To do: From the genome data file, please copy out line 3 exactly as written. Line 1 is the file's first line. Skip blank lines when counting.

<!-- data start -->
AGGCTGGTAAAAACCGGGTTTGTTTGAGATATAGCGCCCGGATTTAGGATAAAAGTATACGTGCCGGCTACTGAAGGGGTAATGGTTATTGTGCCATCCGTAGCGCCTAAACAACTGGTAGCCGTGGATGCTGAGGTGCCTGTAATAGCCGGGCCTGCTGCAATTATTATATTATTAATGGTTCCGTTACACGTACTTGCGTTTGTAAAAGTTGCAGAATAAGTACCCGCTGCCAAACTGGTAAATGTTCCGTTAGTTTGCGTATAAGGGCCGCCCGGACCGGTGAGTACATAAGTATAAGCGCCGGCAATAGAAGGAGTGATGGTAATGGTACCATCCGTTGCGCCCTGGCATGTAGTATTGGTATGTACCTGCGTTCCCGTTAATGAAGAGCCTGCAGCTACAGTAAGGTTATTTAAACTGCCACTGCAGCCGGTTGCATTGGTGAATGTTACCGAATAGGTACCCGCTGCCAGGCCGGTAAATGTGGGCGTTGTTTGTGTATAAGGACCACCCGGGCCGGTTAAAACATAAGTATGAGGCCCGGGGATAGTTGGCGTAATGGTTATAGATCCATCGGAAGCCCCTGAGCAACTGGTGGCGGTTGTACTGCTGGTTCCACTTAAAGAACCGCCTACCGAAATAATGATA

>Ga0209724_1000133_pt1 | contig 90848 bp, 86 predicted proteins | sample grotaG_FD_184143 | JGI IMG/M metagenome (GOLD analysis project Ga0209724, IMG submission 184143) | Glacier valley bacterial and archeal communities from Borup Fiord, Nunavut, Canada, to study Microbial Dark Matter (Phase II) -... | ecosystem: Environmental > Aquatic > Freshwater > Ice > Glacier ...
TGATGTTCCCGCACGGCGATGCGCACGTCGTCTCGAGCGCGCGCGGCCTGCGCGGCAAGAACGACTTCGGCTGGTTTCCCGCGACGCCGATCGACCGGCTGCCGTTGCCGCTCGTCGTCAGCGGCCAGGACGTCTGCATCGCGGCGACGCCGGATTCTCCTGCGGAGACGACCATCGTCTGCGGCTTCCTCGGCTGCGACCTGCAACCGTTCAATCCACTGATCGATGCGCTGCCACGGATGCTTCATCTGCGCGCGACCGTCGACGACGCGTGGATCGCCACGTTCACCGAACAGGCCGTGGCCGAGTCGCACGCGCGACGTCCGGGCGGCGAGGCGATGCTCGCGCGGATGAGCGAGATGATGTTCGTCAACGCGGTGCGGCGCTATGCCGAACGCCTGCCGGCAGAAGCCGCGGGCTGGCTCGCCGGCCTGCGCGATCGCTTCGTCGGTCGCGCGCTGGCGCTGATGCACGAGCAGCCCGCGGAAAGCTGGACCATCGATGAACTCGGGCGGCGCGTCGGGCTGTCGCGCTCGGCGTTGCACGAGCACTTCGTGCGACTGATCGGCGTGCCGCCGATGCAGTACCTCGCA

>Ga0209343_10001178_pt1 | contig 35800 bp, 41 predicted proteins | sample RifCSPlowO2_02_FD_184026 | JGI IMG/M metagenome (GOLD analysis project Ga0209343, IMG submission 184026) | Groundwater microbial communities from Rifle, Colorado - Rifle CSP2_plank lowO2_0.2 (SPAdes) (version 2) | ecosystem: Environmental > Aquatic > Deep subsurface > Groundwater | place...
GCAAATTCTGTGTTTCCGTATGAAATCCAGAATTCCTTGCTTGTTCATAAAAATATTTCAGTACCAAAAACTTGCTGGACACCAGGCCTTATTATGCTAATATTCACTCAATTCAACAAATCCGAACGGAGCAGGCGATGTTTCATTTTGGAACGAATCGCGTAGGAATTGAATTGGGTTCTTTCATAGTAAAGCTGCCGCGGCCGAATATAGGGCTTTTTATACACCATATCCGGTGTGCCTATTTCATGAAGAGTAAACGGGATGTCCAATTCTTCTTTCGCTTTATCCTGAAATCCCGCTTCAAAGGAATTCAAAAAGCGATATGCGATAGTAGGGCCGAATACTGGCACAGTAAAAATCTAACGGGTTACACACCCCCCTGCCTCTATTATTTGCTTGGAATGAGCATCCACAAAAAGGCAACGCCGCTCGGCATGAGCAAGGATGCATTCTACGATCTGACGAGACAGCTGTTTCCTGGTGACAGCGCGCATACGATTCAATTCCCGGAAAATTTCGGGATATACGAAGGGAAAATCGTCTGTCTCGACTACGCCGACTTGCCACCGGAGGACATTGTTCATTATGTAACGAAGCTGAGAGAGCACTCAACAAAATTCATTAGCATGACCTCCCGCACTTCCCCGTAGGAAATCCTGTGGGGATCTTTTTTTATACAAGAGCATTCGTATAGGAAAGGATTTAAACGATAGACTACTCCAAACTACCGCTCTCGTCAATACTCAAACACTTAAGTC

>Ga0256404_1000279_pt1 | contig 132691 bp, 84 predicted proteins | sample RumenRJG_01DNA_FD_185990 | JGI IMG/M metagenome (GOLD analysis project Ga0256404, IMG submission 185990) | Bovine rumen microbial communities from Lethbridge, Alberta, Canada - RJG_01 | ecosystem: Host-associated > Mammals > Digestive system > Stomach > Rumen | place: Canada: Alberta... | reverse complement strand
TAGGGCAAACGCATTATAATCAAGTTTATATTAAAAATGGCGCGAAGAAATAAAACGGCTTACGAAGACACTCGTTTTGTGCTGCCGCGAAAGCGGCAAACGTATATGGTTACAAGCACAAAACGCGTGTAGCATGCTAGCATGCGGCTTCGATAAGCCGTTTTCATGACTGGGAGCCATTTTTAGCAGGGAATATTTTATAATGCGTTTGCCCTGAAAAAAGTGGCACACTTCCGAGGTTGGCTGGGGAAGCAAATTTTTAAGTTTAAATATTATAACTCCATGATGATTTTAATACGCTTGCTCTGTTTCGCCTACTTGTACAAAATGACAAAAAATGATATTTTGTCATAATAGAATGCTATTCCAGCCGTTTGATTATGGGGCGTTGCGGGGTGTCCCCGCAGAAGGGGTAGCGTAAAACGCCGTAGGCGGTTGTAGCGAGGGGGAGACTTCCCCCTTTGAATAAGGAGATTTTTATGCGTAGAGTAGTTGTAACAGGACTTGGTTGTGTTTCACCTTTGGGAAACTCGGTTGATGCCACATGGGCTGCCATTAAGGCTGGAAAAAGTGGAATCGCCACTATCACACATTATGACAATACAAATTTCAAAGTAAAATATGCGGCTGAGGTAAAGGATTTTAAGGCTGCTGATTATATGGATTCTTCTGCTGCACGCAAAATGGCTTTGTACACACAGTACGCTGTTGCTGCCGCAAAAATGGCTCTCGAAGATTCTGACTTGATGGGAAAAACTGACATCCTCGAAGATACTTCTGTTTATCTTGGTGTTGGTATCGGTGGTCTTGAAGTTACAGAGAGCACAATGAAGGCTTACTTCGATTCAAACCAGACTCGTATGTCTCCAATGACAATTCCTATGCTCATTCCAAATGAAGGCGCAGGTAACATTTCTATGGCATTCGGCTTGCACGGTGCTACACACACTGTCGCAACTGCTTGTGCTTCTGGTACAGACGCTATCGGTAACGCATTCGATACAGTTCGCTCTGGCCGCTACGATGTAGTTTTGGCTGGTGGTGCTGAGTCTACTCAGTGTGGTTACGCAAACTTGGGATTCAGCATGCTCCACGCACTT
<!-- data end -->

TGATGTTCCCGCACGGCGATGCGCACGTCGTCTCGAGCGCGCGCGGCCTGCGCGGCAAGAACGACTTCGGCTGGTTTCCCGCGACGCCGATCGACCGGCTGCCGTTGCCGCTCGTCGTCAGCGGCCAGGACGTCTGCATCGCGGCGACGCCGGATTCTCCTGCGGAGACGACCATCGTCTGCGGCTTCCTCGGCTGCGACCTGCAACCGTTCAATCCACTGATCGATGCGCTGCCACGGATGCTTCATCTGCGCGCGACCGTCGACGACGCGTGGATCGCCACGTTCACCGAACAGGCCGTGGCCGAGTCGCACGCGCGACGTCCGGGCGGCGAGGCGATGCTCGCGCGGATGAGCGAGATGATGTTCGTCAACGCGGTGCGGCGCTATGCCGAACGCCTGCCGGCAGAAGCCGCGGGCTGGCTCGCCGGCCTGCGCGATCGCTTCGTCGGTCGCGCGCTGGCGCTGATGCACGAGCAGCCCGCGGAAAGCTGGACCATCGATGAACTCGGGCGGCGCGTCGGGCTGTCGCGCTCGGCGTTGCACGAGCACTTCGTGCGACTGATCGGCGTGCCGCCGATGCAGTACCTCGCA